Editor’s Note: Most people depend on their credit and debit cards for day-to-day purchases. But the federal government can, and does, freeze these cards without notice. Colleague Nick Giambruno shows one way to hedge against financial crisis.
There’s an important card missing from your wallet…
Like many people around the world, you likely use a credit or debit card from Visa, Mastercard, or American Express.
These are private companies. But ultimately, they have to do what the U.S. government wants.
That means your ability to use these cards—or for your business to accept them—depends on the U.S. government’s blessing. If it wants to sanction or blacklist you, it can easily pressure Mastercard (or whomever) to cut you off.
This gives Uncle Sam tremendous leverage to pressure people and businesses alike. It’s a political weapon. And the U.S. is not shy about using it.
For example, the U.S. government stopped Visa and Mastercard from processing donations for WikiLeaks. (Julian Assange has described these companies as “instruments of U.S. foreign policy.”)
In 2014, the U.S. government blocked seven Russian banks from American payment processors to pressure Russia over its stance on Ukraine. If you were a customer at one of those banks, your debit/credit card was likely cut off without warning.
At the time, Visa and Mastercard processed about 90% of Russia’s payment transactions. Additional U.S. sanctions could have seriously disrupted the Russian economy.
Putin would not tolerate something like that. So Russia immediately switched much of its payment processing to China UnionPay.
You may be able to make a similar strategic move.
China’s Answer to Visa and Mastercard
No matter where you are in the world, it’s very difficult to do business without access to the U.S. financial system.
China UnionPay is part of Beijing’s answer to this problem.
It works just like Visa, Mastercard, or American Express, except it doesn’t depend on the U.S. government’s good graces. It can operate totally independently of the U.S. financial system.
China UnionPay is growing rapidly worldwide. Merchants and ATMs in over 140 countries accept it. It’s now one of the largest payment processors in the world.
Next time you go shopping or take cash out of an ATM, look for the little UnionPay symbol (pictured below). I bet you’ll notice it in more places than you’d expect.
China UnionPay also works in countries on Washington’s “naughty list” and places otherwise isolated from the U.S. financial system. For example, you could use your China UnionPay card in Cuba to buy stuff or withdraw cash from ATMs.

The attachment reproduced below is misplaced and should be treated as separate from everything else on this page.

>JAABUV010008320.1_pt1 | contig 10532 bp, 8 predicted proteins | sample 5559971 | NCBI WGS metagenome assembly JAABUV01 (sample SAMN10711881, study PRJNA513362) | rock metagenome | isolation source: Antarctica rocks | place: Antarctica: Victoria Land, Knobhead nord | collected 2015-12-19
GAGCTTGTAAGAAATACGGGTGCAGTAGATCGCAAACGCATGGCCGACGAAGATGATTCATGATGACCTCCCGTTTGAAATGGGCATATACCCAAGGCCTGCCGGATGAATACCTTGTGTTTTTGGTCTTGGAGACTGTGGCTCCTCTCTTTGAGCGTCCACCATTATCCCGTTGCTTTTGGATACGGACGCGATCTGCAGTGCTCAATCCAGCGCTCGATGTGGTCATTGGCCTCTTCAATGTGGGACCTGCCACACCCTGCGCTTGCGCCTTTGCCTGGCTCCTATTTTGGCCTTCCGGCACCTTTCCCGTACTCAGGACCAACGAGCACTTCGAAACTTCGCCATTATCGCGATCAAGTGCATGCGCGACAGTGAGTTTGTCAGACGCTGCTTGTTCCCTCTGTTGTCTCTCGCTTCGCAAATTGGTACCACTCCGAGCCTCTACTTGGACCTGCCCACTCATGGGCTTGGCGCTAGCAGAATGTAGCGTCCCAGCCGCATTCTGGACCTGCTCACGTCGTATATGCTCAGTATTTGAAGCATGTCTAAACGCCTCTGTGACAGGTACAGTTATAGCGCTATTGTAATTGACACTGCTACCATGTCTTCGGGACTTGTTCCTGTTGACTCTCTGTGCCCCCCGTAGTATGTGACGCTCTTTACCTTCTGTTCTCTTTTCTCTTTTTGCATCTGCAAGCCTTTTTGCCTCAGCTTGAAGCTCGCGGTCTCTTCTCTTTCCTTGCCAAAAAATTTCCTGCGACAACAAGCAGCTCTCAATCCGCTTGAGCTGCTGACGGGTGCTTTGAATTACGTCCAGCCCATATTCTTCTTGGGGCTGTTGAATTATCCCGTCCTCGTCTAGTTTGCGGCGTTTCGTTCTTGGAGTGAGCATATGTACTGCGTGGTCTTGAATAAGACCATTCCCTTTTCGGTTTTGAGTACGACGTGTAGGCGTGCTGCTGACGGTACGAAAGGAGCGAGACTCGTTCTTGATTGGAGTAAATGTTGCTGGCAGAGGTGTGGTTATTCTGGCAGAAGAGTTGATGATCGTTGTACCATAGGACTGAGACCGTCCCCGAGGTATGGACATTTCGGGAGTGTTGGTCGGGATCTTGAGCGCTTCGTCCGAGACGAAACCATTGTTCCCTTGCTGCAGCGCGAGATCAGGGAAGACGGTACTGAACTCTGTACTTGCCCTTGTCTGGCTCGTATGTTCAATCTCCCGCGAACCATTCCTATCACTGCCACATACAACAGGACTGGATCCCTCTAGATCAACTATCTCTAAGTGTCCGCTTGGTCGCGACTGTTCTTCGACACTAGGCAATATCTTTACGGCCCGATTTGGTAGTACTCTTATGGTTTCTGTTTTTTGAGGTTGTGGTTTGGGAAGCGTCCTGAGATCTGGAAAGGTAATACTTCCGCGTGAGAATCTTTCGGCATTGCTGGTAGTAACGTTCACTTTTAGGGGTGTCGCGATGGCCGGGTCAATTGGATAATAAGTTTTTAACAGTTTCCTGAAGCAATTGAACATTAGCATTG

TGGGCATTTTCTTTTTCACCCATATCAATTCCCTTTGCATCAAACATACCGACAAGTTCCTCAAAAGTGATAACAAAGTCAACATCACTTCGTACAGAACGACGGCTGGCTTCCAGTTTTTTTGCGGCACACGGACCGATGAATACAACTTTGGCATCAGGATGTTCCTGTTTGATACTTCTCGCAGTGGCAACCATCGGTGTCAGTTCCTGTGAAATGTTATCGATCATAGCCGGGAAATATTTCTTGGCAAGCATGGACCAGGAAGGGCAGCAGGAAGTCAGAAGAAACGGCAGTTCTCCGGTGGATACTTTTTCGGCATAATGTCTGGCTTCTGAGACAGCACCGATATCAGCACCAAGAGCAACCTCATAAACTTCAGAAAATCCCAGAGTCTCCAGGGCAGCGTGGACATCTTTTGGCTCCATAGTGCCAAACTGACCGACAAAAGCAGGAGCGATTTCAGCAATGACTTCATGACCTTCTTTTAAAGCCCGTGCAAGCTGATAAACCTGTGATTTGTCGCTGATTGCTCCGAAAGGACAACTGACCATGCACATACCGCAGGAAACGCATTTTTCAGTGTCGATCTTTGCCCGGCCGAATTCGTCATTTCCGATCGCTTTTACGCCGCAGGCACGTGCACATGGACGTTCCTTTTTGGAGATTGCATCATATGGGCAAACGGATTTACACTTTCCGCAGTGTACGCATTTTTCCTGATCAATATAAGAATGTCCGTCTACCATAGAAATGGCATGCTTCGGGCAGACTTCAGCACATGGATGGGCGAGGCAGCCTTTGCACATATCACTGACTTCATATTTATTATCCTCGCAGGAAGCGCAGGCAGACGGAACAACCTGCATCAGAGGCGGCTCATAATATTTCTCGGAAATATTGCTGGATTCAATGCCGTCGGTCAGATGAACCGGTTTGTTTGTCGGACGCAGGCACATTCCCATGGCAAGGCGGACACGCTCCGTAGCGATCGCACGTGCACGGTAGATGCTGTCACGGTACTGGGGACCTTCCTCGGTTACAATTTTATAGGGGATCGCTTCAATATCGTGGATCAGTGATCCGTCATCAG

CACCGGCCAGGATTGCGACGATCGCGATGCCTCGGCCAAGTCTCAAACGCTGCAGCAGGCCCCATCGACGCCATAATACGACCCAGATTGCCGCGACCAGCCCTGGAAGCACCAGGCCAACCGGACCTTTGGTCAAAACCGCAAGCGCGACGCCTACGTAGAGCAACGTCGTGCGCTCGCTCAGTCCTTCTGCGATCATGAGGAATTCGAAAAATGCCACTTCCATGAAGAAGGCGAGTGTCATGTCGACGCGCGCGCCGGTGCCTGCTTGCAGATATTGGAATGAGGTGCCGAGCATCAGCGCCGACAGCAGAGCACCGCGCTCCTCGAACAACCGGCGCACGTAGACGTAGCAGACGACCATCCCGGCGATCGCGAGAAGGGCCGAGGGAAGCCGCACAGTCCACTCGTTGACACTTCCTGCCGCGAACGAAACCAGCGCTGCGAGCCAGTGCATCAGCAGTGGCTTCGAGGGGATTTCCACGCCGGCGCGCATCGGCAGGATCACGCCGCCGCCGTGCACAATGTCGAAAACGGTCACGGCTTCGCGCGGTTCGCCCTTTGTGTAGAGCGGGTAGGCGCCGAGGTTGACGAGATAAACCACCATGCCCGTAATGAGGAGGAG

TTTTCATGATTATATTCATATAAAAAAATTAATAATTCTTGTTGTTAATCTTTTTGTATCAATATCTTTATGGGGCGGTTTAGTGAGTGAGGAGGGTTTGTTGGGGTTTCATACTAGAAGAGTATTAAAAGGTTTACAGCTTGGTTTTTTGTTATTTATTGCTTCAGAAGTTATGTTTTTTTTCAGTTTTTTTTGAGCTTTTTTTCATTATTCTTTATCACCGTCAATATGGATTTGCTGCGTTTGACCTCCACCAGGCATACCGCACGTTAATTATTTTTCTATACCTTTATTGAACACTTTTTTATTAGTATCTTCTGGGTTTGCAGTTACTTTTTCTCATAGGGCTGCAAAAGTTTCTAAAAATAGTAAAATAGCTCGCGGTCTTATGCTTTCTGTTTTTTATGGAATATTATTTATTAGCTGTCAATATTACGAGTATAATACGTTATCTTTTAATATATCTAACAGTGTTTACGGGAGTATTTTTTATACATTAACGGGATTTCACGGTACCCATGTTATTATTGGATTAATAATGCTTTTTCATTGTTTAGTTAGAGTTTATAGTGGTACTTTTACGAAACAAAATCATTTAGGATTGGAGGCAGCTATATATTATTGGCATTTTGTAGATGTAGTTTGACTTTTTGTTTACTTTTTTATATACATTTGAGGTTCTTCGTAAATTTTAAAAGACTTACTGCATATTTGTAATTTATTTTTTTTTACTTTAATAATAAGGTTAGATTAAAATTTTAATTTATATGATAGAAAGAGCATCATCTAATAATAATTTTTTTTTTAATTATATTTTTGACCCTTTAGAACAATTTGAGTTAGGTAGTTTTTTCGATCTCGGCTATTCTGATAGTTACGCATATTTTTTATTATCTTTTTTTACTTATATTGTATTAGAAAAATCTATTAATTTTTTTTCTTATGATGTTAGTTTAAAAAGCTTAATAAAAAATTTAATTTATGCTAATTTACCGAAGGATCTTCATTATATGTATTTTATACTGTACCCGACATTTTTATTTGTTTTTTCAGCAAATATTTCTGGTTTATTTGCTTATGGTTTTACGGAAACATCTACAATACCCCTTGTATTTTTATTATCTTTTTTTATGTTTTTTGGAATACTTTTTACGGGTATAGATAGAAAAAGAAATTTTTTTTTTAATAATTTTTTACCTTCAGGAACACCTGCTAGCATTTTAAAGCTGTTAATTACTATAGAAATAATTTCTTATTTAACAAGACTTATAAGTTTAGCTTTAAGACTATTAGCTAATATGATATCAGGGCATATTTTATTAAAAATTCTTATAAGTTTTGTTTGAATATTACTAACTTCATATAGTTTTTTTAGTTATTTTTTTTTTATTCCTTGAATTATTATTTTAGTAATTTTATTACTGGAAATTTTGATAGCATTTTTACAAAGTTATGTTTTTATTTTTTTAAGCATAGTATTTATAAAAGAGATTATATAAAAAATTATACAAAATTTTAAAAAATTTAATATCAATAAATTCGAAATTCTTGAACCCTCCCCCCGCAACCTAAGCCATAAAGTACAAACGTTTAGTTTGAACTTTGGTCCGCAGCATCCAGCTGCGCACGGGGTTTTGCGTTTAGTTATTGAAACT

Of course, the Chinese government ultimately controls UnionPay. But a UnionPay card is a good way to diversify your political risk.
Think of political diversification like this…
You likely hold uncorrelated assets to reduce the overall risk to your investment portfolio. In the same sense, you can use “uncorrelated countries” to reduce your political risk, meaning the risk that governments pose to your personal and financial well-being.
The Chinese government presents its own set of problems. But China isn’t rolling over for the U.S. government anytime soon.
In other words, China is politically uncorrelated to the U.S. That’s exactly what you want.
How to Get Your UnionPay Card
Holding a UnionPay card gives you significant political diversification. And setting up a Hong Kong bank account is a good way to get one. However, it often requires an in-person visit.
Keep this in mind if you’re traveling to the region soon. It’s well worth a side trip or an extra day in Hong Kong.
If you can’t make it to Hong Kong, there may be other ways.
While the international diversification benefits won’t be as strong, you can open an account at a Chinese bank in the U.S. or Europe. Banks like China Merchants Bank, Industrial and Commercial Bank of China (ICBC), and Bank of China all have branches in major American and European cities.
You could visit one of these branches in person and ask if they offer any UnionPay products.
No matter which path you take, remember that when you deal with foreign bank personnel, it pays to behave professionally. Any hint of impropriety—whether real or imagined—can lead the bank to reject you as a customer.
Many foreign banks simply refuse to do business with Americans. They’re on edge because the U.S. Justice Department prosecutes foreign banks for helping U.S. clients avoid tax reporting.
Questions like “Do I have to report this account to the IRS?” or “Will this account help me avoid capital controls?” or “How can I avoid paying tax on the interest I’ll earn?” will ruin your welcome.
Even banks that accept some U.S. clients won’t accept them all.
Remember that foreign banks make decisions about new accounts on a case-by-case basis. While they have general guidelines, the bank can always say no.
Most banks will need to see your passport and some proof of residency, like an original utility bill issued in the past couple of months.
These requirements vary widely and change frequently. Remember to always contact the bank in advance to find out what you need.
Until next time,
Editor, Crisis Investing
P.S. For now, practical alternatives to the U.S. financial system are limited. However, as I write, that very system is at risk of unraveling. Find out why—and what you can do to protect yourself—in this special video with New York Times best-selling author Doug Casey. Click here to watch it.